I just got back from six months of travelling, studying and enjoying life abroad and find myself in the city that I call home, Berlin. What does it mean to be back? Am I back? Or am I just in transit before leaving to a new adventure?
Having been away for six months, which is compared to other peoples’ lives not a long time per se, I noticed a few things right away after stepping onto German ground: people are the same and nothing has changed. Sounds like a big adventure, right? I gave the whole ‘I am back’-thing a chance and ended up in the same cafés, under the same tree to write articles, walking around in the same area to shop in the same stores and meeting the same people that I have not seen for six months. This feeling of being back is something people and especially me cannot explain. I am still not sure whether it is good, bad or simple one of these normal feelings. What I know, however, is that I cannot put my life abroad into one answer responding to the question: “And, how was it?”. On the other side my friends and people I have not seen for six months can simply answer with: “Well, nothing has changed!” And then you end up in this awkward conversation of things that happened ‘at home’ and things that happened in your travel life abroad. Whereas your friends found a brand new Café, you found millions of amazing places in little cities or villages in the middle of nowhere between China and Nepal. Whereas your friends became babies, you got a new tattoo. And whereas your old High-School friends got married, you have 100 new Facebook friends, met people from all over the world and potentially fell in love with your surf instructor, the ranger on your trip or even the guy from the place you always got your coffee in the morning. And yet, when I try answering this four-word-question with a whole presentation of two hours I am asking myself whether it is offensive to share millions of stories with people that have not been to these areas or whether it’s a question of ‘sharing is caring’. Also, did I become this arrogant, selfish person that is simply bored by stories that, in my friends’ eyes, are entertaining but in my eyes simply ordinary. And then, why did ordinary become something boring for me? Do we, travellers, become a victim of our own lives as nomads? We cannot deny the fact that it is hard for both, people at home and the traveller, to include a person that has been away for a while back in the circle of friends and to adjust to these people and the life back home again. For myself I put on the challenge and believe that a coffee with a long, long friend can sometimes be better than 100 coffees with new friends.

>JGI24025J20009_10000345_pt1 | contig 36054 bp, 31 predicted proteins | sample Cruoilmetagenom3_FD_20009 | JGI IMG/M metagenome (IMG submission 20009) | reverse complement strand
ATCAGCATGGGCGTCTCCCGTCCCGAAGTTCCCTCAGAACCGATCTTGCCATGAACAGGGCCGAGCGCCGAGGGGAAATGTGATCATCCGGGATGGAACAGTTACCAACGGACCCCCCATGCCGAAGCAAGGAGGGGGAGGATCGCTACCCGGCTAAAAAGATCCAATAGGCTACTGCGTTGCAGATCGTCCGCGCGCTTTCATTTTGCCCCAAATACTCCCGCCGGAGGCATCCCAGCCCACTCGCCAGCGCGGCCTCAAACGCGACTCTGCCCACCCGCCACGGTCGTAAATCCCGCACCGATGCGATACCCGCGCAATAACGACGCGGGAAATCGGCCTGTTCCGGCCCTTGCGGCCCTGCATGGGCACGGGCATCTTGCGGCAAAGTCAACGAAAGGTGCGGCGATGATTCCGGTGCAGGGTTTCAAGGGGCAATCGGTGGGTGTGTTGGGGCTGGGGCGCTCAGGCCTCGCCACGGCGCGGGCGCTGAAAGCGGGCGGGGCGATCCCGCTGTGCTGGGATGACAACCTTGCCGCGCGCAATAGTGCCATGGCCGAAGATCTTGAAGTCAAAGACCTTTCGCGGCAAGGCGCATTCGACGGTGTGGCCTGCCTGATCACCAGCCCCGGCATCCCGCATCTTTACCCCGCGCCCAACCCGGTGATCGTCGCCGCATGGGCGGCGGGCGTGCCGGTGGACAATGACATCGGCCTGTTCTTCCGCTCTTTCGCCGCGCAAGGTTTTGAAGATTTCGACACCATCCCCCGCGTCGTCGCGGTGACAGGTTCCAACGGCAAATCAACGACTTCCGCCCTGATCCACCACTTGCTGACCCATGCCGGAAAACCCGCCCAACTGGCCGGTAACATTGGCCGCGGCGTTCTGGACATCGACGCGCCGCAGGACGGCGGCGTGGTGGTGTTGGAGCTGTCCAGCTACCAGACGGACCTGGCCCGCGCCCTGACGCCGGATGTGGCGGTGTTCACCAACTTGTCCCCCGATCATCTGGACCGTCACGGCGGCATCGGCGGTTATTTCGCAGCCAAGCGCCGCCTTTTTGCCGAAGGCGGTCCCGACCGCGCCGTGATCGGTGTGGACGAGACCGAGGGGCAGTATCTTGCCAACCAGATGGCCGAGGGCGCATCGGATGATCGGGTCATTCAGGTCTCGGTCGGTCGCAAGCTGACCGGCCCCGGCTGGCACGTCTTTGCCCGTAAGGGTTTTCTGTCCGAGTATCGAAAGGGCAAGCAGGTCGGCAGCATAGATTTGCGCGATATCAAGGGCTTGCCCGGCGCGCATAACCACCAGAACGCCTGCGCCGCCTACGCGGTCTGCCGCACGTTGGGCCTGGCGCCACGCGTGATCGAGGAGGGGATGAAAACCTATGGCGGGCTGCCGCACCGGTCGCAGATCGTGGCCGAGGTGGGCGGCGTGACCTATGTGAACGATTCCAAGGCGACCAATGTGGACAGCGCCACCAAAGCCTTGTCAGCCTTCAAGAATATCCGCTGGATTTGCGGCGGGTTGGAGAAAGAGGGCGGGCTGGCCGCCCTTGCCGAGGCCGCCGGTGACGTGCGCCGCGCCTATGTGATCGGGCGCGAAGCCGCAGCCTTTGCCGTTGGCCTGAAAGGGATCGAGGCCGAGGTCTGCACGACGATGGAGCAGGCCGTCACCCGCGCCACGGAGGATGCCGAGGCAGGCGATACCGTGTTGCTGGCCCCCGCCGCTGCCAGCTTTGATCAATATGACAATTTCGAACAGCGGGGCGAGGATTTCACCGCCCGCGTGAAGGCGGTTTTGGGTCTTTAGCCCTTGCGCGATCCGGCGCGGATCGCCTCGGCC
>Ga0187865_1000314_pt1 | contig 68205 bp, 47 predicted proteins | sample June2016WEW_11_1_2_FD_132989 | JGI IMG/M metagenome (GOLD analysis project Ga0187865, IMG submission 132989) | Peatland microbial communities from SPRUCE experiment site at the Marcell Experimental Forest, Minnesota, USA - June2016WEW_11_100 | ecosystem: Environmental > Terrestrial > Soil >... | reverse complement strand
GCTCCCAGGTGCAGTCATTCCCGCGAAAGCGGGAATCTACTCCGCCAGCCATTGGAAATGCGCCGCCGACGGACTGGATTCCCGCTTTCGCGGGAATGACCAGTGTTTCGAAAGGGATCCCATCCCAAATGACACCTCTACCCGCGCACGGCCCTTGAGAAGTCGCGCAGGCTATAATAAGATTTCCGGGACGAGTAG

Being back, at the same time, I am always asking myself, am I missing out? Or are my friends missing out?
However, isn’t it just two different lives that I am comparing here? I am not sure. Seriously.
There is this great thing about positive and negative sides of travelling and the nomadic life abroad. Yes, you meet a lot of new people. And yes, seeing the world broadens your horizon. But what about the people we ‘leave’ at home? Are we replacing them just because ‘new’ people are so much more fun?
I believe the phenomenon is a normal aspect of life. There are these people that are totally happy being at home. There is also these people that would like to travel but lack the money, time and even courage to do so. And then there is people like me, that just go, no matter what happens.
Dealing with the issue of losing people on the way is something I am still struggling with. Nonetheless, when talking to people who are exactly doing the same thing it is, apparently, a common issue. I still don’t like it though.
Still, it is not easy to stay in touch whilst you are away. It looks easy from the outside, since Internet does give us loads of opportunities, nonetheless being away, as like away away, Internet can become something far far away. And yet, giving it a try definitely puts some smiles on the faces of the people left at home.
Lastly, what cannot be changed is the fact of ‘changing’. I said before, travellers live different lives to people at home. They experience different things, meet different people and in the end do become slightly different. However, when being back home and finding yourself in the good old Café next door with your good old friend, don’t you feel like being the exact same person again that you have been before? Well, yes. Nonetheless, I will my pack my stuff and leave again.